As Biden pushes for an infrastructure package, let’s fix our scandalous lack of public restrooms.
PORTLAND, Ore. — Here’s a populist slogan for President Biden’s infrastructure plan: Pee for Free!
Sure, we need investments to rebuild bridges, highways and, yes, electrical grids, but perhaps America’s most disgraceful infrastructure failing is its lack of public toilets.
Greeks and Romans had public toilets more than 2,000 years ago, with people sitting on benches with holes to do their business. There were no partitions, and Romans wiped with sponges on sticks that were dipped in water and shared by all users.
I’m not endorsing that arrangement, but at least the ancient Romans operated large numbers of public latrines, which is more than can be said of the United States today.
The humorist Art Buchwald once recounted an increasingly desperate search for a toilet in Manhattan. He was turned down at an office building, a bookstore and a hotel, so he finally rushed into a bar and asked for a drink.
“What kind of drink?” the bartender replied.
“Who cares?” Buchwald answered. “Where’s the men’s room?”
America should be better than that. Japan manages what may be the world’s most civilized public toilets — ubiquitous, clean and reliably equipped with paper — and almost every industrialized country is more bladder-friendly than America. Even poorer countries like China and India manage networks of public latrines. But the United States is simply not made for people who pee.
“I go between cars or in bushes,” Max McEntire, 58, who has been homeless about 10 years, told me as he stood outside the tent where he lives here. “Sometimes at my age, if your body says pee, you’ve got to pee. If your body says poop, you can’t wait.”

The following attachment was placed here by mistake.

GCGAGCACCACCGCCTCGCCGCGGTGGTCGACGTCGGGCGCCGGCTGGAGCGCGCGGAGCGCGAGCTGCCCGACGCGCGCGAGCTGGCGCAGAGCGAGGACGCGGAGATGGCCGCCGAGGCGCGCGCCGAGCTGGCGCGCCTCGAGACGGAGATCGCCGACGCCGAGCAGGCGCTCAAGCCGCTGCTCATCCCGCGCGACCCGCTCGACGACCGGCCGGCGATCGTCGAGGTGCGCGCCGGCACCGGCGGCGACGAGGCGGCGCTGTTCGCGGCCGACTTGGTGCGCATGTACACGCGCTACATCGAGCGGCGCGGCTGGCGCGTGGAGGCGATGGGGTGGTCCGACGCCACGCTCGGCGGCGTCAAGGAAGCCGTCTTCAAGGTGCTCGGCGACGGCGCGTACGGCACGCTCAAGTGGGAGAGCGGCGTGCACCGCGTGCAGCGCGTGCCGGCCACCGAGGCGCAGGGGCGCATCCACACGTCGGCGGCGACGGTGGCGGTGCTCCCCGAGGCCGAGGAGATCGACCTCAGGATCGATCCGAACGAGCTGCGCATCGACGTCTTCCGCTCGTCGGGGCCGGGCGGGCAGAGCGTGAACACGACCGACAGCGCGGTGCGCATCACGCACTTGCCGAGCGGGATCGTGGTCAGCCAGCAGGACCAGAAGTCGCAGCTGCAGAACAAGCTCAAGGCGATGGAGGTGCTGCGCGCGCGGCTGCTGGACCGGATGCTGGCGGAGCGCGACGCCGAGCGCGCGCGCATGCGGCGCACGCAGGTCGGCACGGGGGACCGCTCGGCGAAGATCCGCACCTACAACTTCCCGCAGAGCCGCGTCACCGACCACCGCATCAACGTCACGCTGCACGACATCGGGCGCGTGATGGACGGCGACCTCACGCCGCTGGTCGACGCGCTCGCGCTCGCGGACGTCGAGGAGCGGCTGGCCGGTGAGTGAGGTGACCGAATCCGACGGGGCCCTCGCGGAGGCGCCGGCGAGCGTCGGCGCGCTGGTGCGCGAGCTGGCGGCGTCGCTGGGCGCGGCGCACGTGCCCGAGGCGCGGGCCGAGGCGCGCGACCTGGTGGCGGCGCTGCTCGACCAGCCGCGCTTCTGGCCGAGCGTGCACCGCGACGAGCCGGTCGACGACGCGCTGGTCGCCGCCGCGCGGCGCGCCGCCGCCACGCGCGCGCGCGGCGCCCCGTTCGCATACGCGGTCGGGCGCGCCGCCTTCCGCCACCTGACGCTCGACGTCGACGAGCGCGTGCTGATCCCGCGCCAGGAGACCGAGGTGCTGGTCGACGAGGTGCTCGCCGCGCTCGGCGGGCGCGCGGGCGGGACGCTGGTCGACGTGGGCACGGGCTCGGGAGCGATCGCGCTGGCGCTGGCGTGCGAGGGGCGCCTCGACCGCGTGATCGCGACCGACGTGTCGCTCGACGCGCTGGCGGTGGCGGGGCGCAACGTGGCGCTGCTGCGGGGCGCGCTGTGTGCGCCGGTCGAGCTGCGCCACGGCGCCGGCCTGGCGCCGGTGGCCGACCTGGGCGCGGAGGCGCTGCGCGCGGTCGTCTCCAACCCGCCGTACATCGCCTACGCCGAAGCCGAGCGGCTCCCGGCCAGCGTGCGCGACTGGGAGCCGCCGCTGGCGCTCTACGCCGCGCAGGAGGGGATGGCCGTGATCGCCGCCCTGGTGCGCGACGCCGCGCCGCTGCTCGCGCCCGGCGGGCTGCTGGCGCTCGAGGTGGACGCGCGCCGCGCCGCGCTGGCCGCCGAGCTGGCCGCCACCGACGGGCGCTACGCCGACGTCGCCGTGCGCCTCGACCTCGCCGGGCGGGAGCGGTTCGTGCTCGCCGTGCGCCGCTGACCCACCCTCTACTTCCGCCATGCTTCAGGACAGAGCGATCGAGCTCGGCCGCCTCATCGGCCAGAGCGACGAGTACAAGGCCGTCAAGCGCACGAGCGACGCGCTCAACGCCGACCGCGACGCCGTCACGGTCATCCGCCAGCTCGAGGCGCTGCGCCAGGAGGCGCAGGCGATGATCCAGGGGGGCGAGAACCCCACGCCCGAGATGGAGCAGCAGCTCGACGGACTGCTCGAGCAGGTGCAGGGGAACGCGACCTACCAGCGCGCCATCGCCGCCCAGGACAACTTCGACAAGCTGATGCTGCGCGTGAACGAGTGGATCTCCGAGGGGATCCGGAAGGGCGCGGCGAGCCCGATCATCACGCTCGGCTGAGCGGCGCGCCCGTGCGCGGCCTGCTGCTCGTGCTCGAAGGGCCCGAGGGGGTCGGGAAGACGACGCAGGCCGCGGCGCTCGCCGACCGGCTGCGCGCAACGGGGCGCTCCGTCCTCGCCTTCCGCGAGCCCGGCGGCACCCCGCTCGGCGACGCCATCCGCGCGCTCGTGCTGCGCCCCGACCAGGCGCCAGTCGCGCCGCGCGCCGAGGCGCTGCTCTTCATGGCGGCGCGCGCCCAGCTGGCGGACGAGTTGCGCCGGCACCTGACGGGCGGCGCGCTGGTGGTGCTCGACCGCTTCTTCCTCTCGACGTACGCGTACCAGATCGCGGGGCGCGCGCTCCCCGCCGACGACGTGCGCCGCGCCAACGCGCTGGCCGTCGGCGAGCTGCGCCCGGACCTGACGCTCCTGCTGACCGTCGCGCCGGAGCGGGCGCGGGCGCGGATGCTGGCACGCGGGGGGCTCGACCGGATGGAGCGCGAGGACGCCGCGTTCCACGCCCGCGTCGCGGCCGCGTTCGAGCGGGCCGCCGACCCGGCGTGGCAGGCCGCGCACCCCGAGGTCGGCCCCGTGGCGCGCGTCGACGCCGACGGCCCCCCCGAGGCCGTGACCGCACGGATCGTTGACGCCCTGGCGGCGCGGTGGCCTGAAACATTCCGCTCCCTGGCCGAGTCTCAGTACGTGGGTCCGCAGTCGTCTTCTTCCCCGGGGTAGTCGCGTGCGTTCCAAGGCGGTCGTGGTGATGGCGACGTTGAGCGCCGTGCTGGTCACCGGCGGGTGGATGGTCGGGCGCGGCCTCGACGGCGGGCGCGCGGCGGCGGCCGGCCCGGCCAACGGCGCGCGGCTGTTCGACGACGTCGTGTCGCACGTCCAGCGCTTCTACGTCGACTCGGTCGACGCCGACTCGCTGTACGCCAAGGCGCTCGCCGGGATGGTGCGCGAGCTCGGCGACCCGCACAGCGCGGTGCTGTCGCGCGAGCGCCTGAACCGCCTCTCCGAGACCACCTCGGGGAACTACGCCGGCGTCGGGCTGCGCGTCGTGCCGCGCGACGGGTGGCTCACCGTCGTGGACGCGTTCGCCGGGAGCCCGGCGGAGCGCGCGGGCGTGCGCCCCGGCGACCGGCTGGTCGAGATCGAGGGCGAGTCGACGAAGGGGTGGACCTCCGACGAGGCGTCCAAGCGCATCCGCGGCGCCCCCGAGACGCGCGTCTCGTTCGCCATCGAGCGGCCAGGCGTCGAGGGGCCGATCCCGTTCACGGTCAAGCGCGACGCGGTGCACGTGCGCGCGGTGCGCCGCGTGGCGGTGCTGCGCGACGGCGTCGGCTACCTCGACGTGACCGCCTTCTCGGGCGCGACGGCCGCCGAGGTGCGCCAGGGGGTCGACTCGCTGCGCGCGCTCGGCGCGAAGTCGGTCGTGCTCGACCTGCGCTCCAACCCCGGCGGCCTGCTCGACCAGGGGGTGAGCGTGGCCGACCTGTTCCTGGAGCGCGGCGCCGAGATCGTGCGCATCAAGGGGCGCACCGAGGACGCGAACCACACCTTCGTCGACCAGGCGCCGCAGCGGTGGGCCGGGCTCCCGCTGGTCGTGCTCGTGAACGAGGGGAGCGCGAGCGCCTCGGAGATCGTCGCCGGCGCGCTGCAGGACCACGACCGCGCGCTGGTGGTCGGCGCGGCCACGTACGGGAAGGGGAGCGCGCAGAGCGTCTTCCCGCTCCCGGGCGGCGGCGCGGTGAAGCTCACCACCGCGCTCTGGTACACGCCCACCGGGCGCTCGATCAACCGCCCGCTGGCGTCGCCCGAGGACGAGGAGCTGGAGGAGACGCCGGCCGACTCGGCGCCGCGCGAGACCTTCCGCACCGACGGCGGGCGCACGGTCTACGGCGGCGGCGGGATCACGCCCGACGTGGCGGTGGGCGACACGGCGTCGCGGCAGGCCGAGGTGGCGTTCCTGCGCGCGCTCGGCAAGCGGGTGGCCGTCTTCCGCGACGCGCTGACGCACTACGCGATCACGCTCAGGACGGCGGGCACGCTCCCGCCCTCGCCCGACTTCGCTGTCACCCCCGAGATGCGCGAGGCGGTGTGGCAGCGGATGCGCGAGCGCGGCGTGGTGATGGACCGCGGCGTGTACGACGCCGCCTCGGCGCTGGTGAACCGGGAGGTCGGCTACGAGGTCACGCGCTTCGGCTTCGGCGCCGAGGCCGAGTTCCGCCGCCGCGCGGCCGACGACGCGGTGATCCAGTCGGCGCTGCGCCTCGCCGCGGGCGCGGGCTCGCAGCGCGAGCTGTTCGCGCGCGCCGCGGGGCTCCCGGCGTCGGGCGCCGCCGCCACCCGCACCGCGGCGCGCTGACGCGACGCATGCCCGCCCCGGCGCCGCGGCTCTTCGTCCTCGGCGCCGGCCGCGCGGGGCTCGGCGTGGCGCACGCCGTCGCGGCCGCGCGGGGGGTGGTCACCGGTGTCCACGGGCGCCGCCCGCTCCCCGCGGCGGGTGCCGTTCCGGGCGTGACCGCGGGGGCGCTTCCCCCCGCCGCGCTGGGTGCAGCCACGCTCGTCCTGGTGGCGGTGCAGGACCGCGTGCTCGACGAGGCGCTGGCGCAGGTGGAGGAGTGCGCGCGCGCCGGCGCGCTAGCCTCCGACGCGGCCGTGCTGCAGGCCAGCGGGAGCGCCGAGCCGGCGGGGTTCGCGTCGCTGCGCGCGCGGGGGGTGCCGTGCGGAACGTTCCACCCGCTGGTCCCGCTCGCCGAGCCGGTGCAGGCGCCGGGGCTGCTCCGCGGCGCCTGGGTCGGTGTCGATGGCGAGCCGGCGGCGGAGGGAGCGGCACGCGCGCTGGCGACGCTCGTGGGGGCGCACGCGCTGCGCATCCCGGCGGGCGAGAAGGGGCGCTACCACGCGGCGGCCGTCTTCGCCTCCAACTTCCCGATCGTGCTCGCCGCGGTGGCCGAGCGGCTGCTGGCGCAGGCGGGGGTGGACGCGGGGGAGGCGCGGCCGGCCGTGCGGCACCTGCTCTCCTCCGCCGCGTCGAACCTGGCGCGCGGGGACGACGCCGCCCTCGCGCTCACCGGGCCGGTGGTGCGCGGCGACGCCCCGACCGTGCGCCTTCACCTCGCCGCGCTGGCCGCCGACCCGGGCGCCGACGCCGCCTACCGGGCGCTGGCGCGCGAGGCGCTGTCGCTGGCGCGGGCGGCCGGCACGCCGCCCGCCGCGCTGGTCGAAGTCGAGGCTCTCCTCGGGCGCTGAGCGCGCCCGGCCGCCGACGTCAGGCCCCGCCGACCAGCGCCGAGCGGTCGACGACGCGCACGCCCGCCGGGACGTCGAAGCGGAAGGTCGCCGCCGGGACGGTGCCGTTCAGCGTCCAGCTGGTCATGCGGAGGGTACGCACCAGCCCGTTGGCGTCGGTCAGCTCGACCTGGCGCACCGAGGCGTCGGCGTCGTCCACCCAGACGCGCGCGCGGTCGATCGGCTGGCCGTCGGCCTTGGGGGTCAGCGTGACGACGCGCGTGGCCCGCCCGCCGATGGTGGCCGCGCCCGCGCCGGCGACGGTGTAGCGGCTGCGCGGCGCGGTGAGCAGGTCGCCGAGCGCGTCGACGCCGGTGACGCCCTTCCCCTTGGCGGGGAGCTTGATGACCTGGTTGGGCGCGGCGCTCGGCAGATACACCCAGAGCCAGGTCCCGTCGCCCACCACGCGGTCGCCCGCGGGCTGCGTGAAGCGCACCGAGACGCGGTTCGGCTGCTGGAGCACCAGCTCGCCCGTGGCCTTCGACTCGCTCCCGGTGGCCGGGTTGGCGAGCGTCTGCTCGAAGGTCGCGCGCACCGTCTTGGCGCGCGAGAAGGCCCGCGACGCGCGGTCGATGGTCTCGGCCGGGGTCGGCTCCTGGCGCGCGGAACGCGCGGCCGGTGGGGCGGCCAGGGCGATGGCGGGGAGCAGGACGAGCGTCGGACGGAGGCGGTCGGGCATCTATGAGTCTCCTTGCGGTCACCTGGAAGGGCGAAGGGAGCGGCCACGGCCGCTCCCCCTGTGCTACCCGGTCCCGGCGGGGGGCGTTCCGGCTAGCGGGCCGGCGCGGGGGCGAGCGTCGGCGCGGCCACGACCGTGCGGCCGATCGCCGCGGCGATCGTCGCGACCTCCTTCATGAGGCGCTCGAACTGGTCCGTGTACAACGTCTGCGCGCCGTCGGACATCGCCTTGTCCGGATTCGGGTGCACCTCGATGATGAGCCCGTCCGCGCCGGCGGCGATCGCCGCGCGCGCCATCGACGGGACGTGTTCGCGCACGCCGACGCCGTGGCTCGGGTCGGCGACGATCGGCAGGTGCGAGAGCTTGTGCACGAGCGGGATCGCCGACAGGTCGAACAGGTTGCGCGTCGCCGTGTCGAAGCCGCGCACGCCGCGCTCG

Most stores and businesses are of little help, he said, because they often insist on a purchase to use the restroom — and that’s even before a pandemic closed many shops.
“At night you’ll see men and women pulling their pants down and peeing and pooping in the gutter,” McEntire said. “People lose their dignity, they lose their pride.”
Cities also lose their livability, and open defecation becomes a threat to public health. Americans have painstakingly built new norms about dog owners picking up after their pets, but we’ve gone backward with human waste.
Meanwhile, it’s not just the homeless who suffer. Taxi drivers, delivery people, tourists and others are out and about all day, navigating a landscape that seems oblivious to the most basic of needs. The same is true of parents out with kids.
In Ferguson, Mo., Walter and Ritania Rice took their children to a city park. Their 2-year-old son needed to pee, there was no toilet around, so Walter Rice took his son behind a bush, where the Rices’ 4-year-old urinated as well. A police officer arrested Rice for child neglect, and he was held in jail for nine hours and later found guilty by a judge.
And in Piedmont, Okla., a police officer gave a 3-year-old boy a $2,500 ticket for public urination, even though the incident occurred on private property. After an outcry, the officer was fired; instead, I suggest he should have been given a couple of extra-large coffees and ordered to spend his shift monitoring a playground with no toilet.